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Boeing's Starliner


Kryten
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The dragon test failure wasn't intended to be a test to destruction, but it had nothing to do with being wet.

A leaky check valve admitted a slug of oxidiser into a high pressure helium line. This then got fired like a bullet into a titanium valve, causing an ignition. This was a completely unforeseeable failure and the check valves were subsequently designed out.

Criticisms of Dragon should at least be accurate.

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4 minutes ago, kerbiloid said:

And they will fix this.

Fortunately, time is infinite and a capsule that launched a NASA mission in 2020 is extremely late compared to one increasingly unlikely to have a non-demo mission before 2023, provided every demo goes right

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22 minutes ago, kerbiloid said:

That time they wrote that the valve problem was caused by the contact with seawater.

the video you linked (and the SpaceX article) stated it was a blob of NTO shot through a pressure check valve (by the helium pressurant) and ignited the titanum piping. NOT WATER. GET IT?

 

25 minutes ago, kerbiloid said:

Of course, a wet Starliner is a shame, while the exploded wet Dragon is nothing special.

At least they got some use out of it before it blew up. Starliner's problems happened before the flight, delaying the test flight itself. And OFT-3. And Boeing Crew-1.

I don't think anyone here wants Starliner to fail. What is not good is it sitting there with yet another problem on something they've had issues with before. See tater's post last page, they had abort motor valve problems since 2018.

Edited by OrdinaryKerman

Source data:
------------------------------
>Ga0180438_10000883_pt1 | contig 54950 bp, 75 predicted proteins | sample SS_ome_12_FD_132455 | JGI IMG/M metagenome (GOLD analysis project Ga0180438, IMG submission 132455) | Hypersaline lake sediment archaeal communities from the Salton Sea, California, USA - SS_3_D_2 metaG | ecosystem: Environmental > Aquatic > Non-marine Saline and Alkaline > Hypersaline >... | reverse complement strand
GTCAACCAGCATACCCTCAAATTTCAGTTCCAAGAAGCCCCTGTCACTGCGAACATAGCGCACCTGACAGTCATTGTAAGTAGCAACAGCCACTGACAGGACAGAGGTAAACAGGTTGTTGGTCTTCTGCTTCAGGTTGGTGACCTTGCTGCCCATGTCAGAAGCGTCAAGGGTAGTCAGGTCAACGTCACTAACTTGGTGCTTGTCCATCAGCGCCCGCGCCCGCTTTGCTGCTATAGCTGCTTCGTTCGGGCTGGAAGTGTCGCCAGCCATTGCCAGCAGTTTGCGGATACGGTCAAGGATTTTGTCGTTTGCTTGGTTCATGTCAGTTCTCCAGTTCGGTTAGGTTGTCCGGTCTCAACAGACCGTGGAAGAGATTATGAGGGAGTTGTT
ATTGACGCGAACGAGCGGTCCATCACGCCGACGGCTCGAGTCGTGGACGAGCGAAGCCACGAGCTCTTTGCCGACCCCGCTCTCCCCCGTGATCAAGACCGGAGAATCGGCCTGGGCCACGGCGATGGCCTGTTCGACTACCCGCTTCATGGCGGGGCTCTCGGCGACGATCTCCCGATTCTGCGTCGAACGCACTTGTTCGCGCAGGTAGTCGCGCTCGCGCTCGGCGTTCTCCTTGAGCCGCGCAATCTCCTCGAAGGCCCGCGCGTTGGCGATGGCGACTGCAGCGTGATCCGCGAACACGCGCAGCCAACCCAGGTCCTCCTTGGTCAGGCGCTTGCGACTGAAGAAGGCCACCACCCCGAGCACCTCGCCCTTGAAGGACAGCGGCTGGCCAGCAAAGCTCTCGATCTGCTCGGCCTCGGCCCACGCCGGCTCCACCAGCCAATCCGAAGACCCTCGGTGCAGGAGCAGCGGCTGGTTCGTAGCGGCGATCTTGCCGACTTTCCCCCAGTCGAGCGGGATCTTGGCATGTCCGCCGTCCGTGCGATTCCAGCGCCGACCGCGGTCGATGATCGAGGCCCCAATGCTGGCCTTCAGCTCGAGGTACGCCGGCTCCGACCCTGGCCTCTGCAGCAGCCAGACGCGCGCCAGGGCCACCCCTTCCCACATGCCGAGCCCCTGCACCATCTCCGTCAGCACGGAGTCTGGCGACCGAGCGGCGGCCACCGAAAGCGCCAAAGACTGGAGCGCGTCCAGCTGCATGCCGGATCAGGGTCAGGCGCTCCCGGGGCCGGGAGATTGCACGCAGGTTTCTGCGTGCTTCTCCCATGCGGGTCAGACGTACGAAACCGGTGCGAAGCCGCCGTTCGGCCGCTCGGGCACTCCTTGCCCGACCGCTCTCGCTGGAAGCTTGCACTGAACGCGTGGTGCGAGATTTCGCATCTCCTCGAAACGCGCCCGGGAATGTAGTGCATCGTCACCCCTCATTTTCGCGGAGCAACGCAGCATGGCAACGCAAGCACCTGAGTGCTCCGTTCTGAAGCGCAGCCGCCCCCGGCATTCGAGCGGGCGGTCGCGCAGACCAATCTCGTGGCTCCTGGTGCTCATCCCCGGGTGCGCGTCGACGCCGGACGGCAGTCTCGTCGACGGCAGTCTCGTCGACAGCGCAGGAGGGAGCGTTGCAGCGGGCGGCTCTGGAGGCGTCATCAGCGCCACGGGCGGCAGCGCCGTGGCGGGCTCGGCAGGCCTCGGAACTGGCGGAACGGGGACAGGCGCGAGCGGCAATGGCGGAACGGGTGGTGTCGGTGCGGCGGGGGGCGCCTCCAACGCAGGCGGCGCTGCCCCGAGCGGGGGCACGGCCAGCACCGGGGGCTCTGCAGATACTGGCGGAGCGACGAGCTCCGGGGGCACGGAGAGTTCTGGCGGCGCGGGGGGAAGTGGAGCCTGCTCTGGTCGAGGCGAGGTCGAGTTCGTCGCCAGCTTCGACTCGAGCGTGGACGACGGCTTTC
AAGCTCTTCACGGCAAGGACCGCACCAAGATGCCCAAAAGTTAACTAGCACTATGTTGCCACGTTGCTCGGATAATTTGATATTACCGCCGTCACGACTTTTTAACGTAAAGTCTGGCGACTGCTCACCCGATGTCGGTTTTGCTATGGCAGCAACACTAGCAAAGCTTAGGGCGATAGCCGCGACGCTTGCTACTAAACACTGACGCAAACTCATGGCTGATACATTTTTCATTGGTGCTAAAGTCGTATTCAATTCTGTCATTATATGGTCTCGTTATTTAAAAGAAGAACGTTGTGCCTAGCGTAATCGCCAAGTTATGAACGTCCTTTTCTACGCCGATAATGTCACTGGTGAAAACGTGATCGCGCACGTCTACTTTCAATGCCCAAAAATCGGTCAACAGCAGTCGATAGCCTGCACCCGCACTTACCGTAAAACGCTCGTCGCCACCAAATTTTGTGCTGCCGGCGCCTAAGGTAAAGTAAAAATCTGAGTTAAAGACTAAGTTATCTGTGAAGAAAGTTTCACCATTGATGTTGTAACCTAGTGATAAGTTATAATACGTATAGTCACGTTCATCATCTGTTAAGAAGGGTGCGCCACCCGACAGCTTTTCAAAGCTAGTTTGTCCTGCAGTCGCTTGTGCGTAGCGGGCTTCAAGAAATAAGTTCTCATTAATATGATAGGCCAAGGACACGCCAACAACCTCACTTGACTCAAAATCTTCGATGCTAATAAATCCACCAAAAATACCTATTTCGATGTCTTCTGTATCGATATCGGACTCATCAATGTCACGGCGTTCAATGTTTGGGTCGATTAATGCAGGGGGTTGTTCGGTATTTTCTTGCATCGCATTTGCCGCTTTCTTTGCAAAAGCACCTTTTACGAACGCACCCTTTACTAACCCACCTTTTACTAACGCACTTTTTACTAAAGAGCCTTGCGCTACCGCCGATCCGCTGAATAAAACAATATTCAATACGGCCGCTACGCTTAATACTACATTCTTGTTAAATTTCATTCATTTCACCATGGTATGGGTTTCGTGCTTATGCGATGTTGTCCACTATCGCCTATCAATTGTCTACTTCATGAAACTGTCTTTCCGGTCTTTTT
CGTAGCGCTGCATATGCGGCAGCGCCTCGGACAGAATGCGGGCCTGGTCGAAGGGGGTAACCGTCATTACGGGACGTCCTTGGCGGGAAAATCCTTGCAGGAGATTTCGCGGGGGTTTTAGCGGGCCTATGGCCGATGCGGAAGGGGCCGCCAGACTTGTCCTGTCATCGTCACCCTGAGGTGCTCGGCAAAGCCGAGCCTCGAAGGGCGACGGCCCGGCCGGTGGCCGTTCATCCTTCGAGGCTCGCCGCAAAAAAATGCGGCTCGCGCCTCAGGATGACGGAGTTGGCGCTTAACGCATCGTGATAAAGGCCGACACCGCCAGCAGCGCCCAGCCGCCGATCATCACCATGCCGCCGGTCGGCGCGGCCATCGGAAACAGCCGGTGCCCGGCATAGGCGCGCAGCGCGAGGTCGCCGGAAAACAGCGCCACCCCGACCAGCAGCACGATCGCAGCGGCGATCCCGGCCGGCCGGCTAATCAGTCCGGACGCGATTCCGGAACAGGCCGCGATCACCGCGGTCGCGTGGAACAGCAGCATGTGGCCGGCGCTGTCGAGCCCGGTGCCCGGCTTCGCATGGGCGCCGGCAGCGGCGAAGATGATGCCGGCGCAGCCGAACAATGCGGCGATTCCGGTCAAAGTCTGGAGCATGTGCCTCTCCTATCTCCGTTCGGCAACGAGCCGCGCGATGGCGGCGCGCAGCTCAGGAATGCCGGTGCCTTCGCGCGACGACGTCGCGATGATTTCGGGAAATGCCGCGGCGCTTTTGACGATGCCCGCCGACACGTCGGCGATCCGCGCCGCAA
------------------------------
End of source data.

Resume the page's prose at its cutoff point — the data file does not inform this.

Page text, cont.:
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But all the extra money they got to test parts individually and qualify before flight (and be ready before Dragon), was used for QC. It's very reminiscent of the N1 now that I think about it. They pass the tests on the ground, but once the pieces are integrated, they fail spectacularly. 

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17 minutes ago, kerbiloid said:

That's how a QC properly works.

Yes. I know that. It's just this:

Can't they have gone through all this any faster? If you think their QC works well, then why didn't they catch these problems beforehand? Why was a software error due to bad MET clock not caught out while debugging? Why didn't they do the pad abort in Florida-like weather instead of dry NM desert to see what wetness might do to their engines?

Quote

“According to Boeing officials, Boeing plans to replace components on all of its service modules except for the uncrewed test flight service module. This is because the abort system will not be active for the uncrewed test flight,” the document added.

Why wasn't the abort system enabled on OFT-1 so they could catch this problem earlier?

Edited by OrdinaryKerman
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4 minutes ago, OrdinaryKerman said:

Why didn't they do the pad abort in Florida-like weather instead of dry NM desert to see what wetness might do to their engines?

Idk about FL and NM, but same rockets fly from Baikonur and Plesetsk, from desert and taiga and swamps.

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Don't forget the military heritage Soyuz and Zenit have, though. As far as rockets go, they are built like tanks. If you have a rocket that can launch from Baikonur and Kourou with minimal modification, you have a good rocket. Soyuz can launch in just about any kind of weather and be fine.

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11 hours ago, kerbiloid said:

Idk about FL and NM, but same rockets fly from Baikonur and Plesetsk, from desert and taiga and swamps.

The problem isn’t with launchers. It’s with the spacecraft itself, and

  • Your craft designs all require fairings, giving them a nice, dry place to sit in
  • Starliner is a new craft with new engines. The last time you (Russia/USSR) made a completely new space capsule (not counting Buran) was... ‘77. And that was for TKS, which as you know its latest offspring has had... problems. You don’t have these problems with your capsules anymore since your engineers have had over 40 years to work this stuff out. 55 in the case of Soyuz.